The monetary policy committee (MPC) of the Bank of Ghana (BoG) has kept the policy rate unchanged at 14.5%.
Speaking at a virtual press conference on Monday, Dr Ernest Addison, governor of the Bank of Ghana (BoG), said this was due to growth concerns.
He said the BoG needs still more time to look at the impact of current development on reserves and the banking sector.
In March, the BoG lowered the policy rate by 150 basis points, from 16% to 14.5%. It was the first time since 2019 that the central bank had lowered the policy rate.
Dr Addison said, “The MPC noted that the COVID-19 pandemic has pushed public finances out of the path of fiscal consolidation. The fiscal deficit is estimated to expand to 11.4% of GDP by the close of the year.
“The huge financing gap brought about by the expanded deficit could exert pressure on public debt, with long-term implications for the economy.”
He went on, “While the government stimulus package for various sectors of the economy, including micro, small and medium-sized enterprises, is in the right direction to boost economic activity, the Committee’s view was that going forward, the 2021 Budget should be focused on instituting measures to return to the fiscal consolidation path with a view to building resilience and strengthening the pillars of the economy for a return to macroeconomic stability.”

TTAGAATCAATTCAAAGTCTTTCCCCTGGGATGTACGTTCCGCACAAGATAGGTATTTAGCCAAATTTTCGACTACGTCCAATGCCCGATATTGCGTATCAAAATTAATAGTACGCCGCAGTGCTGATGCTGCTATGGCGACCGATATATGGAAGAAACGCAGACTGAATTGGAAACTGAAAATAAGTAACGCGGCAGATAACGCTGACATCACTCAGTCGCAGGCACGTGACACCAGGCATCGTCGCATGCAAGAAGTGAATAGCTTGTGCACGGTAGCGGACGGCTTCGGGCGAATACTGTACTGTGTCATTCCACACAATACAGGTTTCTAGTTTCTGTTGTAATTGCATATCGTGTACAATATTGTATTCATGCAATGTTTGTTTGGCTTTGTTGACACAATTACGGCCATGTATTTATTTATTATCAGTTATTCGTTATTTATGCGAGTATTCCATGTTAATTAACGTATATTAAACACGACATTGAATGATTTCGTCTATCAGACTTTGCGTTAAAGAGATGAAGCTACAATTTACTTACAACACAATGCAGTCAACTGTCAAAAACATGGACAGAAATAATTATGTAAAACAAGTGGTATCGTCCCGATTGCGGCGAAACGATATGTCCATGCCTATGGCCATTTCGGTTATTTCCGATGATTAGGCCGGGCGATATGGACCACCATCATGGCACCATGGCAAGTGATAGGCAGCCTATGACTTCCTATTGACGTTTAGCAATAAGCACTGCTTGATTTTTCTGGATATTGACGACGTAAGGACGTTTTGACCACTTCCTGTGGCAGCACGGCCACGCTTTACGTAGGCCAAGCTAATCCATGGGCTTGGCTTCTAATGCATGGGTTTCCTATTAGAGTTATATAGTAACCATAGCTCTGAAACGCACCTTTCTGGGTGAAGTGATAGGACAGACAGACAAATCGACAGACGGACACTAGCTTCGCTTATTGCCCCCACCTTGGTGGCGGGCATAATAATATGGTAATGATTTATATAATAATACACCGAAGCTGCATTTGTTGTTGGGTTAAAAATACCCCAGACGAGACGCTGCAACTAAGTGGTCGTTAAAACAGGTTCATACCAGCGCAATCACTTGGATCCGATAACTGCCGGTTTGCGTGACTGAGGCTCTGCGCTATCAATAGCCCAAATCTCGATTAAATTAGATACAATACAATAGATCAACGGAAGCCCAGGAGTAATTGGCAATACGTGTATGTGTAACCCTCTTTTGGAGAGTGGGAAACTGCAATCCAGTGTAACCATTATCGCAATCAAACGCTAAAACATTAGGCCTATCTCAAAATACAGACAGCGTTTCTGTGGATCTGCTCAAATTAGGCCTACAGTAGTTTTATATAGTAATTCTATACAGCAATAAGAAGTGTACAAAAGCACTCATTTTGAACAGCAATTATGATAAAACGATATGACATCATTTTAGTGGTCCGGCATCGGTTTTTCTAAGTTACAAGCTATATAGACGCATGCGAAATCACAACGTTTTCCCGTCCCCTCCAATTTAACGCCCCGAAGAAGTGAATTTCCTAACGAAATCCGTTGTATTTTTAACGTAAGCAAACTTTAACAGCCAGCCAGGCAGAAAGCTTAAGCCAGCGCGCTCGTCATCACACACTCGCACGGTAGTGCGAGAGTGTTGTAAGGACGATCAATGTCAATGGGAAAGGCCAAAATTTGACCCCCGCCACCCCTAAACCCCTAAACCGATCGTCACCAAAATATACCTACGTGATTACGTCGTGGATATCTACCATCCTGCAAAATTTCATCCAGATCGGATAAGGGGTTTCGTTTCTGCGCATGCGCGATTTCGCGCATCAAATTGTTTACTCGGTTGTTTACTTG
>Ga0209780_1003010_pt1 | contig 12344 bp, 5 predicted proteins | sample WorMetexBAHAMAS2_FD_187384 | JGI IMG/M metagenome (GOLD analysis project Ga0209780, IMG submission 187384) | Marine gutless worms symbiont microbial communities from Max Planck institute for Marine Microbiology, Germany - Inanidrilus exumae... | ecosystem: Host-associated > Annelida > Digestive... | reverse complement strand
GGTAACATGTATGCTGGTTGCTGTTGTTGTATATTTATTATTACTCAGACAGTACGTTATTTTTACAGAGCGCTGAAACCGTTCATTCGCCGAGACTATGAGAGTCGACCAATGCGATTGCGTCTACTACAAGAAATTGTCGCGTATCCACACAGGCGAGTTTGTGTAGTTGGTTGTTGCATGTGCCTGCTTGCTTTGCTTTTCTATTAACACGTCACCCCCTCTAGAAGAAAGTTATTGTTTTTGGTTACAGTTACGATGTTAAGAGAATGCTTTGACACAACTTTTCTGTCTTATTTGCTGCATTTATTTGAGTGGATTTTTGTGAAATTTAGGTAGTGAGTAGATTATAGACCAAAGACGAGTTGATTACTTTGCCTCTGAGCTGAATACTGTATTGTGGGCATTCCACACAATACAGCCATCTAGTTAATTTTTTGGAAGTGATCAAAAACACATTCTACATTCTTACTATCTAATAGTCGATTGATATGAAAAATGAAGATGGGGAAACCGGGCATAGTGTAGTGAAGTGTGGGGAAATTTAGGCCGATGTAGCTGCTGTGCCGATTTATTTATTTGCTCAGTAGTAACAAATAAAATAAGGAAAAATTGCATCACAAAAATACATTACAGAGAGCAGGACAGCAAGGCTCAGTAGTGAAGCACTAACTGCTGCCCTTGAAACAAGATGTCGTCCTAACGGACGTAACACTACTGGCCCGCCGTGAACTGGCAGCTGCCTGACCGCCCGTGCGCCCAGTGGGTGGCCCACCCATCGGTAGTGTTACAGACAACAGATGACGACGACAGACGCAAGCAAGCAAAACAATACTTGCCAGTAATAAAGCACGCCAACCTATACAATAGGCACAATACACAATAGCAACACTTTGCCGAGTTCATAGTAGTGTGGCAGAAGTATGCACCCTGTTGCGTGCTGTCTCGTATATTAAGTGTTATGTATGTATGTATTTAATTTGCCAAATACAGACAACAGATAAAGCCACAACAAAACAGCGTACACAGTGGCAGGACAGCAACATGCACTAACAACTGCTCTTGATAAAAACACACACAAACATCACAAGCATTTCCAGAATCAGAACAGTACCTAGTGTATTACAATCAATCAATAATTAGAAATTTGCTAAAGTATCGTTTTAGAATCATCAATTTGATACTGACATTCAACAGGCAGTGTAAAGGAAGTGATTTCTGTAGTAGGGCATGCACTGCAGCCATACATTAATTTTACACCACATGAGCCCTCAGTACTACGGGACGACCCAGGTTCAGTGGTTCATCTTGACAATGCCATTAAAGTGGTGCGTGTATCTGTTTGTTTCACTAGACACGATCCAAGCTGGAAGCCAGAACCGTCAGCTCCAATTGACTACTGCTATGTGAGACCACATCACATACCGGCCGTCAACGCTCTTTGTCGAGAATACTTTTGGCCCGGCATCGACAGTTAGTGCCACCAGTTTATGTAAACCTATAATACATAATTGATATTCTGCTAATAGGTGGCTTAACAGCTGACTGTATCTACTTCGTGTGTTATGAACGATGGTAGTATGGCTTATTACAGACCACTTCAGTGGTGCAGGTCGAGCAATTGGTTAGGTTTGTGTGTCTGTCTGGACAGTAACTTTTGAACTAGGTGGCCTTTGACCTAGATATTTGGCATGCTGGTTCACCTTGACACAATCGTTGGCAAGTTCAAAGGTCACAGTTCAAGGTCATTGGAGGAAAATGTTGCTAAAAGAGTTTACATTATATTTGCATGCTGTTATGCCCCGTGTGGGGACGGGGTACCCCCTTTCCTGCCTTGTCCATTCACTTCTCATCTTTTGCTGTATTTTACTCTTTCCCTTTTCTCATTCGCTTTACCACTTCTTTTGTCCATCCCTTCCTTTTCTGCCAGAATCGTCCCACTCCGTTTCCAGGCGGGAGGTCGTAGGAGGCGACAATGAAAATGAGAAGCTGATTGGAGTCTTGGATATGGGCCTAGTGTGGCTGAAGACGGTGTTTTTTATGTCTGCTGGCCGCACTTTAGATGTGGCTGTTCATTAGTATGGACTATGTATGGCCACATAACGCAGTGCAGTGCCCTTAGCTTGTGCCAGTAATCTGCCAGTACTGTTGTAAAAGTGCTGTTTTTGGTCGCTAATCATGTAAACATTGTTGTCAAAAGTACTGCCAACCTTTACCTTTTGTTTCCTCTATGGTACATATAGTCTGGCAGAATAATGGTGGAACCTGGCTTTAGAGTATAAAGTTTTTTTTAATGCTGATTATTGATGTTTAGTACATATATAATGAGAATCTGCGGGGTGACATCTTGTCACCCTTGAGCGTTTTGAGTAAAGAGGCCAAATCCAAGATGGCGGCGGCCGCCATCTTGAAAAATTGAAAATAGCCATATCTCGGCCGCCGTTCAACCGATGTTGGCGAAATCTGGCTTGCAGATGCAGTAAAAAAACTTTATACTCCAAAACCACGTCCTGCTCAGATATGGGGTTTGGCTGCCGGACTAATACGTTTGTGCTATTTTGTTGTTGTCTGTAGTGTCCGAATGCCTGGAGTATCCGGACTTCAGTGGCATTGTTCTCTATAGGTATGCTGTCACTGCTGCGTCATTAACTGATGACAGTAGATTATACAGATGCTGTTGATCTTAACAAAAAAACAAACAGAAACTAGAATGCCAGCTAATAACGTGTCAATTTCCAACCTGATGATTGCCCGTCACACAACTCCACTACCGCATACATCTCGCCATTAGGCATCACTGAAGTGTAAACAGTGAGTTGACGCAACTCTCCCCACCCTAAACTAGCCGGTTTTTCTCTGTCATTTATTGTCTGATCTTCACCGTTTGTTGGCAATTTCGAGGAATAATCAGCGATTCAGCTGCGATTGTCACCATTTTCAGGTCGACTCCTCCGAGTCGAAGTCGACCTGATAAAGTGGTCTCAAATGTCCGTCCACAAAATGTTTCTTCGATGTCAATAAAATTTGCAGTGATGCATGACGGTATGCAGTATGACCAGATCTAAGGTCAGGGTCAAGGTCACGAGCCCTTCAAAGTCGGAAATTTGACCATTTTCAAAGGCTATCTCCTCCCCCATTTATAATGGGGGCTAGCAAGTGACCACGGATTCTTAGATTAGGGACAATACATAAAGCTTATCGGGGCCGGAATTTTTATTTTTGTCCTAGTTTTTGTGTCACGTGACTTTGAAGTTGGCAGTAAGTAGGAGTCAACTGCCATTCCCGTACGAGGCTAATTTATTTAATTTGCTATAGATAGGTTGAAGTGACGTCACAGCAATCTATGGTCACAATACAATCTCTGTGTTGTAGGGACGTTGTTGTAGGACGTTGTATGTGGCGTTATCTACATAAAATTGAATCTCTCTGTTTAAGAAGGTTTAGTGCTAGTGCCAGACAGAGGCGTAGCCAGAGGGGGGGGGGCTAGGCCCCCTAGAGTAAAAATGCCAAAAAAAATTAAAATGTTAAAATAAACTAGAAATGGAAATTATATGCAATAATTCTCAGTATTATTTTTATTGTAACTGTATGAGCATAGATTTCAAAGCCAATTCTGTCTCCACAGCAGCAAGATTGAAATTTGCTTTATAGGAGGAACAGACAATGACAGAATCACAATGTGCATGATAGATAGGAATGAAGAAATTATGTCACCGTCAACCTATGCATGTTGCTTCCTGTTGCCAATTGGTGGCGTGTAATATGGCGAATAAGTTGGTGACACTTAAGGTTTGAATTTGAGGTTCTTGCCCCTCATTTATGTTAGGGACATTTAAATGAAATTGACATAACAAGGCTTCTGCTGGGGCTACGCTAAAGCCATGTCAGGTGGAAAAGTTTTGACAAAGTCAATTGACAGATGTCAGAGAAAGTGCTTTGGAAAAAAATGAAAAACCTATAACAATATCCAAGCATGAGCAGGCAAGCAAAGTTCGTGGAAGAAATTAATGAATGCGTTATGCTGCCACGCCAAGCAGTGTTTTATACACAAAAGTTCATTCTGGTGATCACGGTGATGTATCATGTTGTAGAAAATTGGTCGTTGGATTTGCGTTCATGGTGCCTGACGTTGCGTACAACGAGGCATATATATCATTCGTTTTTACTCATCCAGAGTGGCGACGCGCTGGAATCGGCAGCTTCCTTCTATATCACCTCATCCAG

The Bank of Ghana’s latest forecast shows that inflation is currently above its upper limit, driven mostly by food prices.
The central bank projects a return of inflation to the medium-term target band by the second quarter of 2021, conditional on corrective fiscal measures being introduced in the near term.
The pandemic has had a more negative impact in the first half of 2020 than anticipated and the recovery is projected to be more gradual than previously projected.
On the domestic scene, there has been some pressure on headline inflation. After remaining flat at 7.8% in the first quarter, inflation jumped to 11.2% in the second quarter.
This sharp increase was driven in large part by food prices, which spiked in response to the panic-buying episode preceding the partial lockdown that was announced at the end of March 2020.
Food prices continued to increase from 8.4% at the end of the first quarter to 13.9% at the end of the second quarter of 2020.
Non-food inflation also rose from 7.4% to 9.2%, but this increase has happened at a much slower pace than food prices.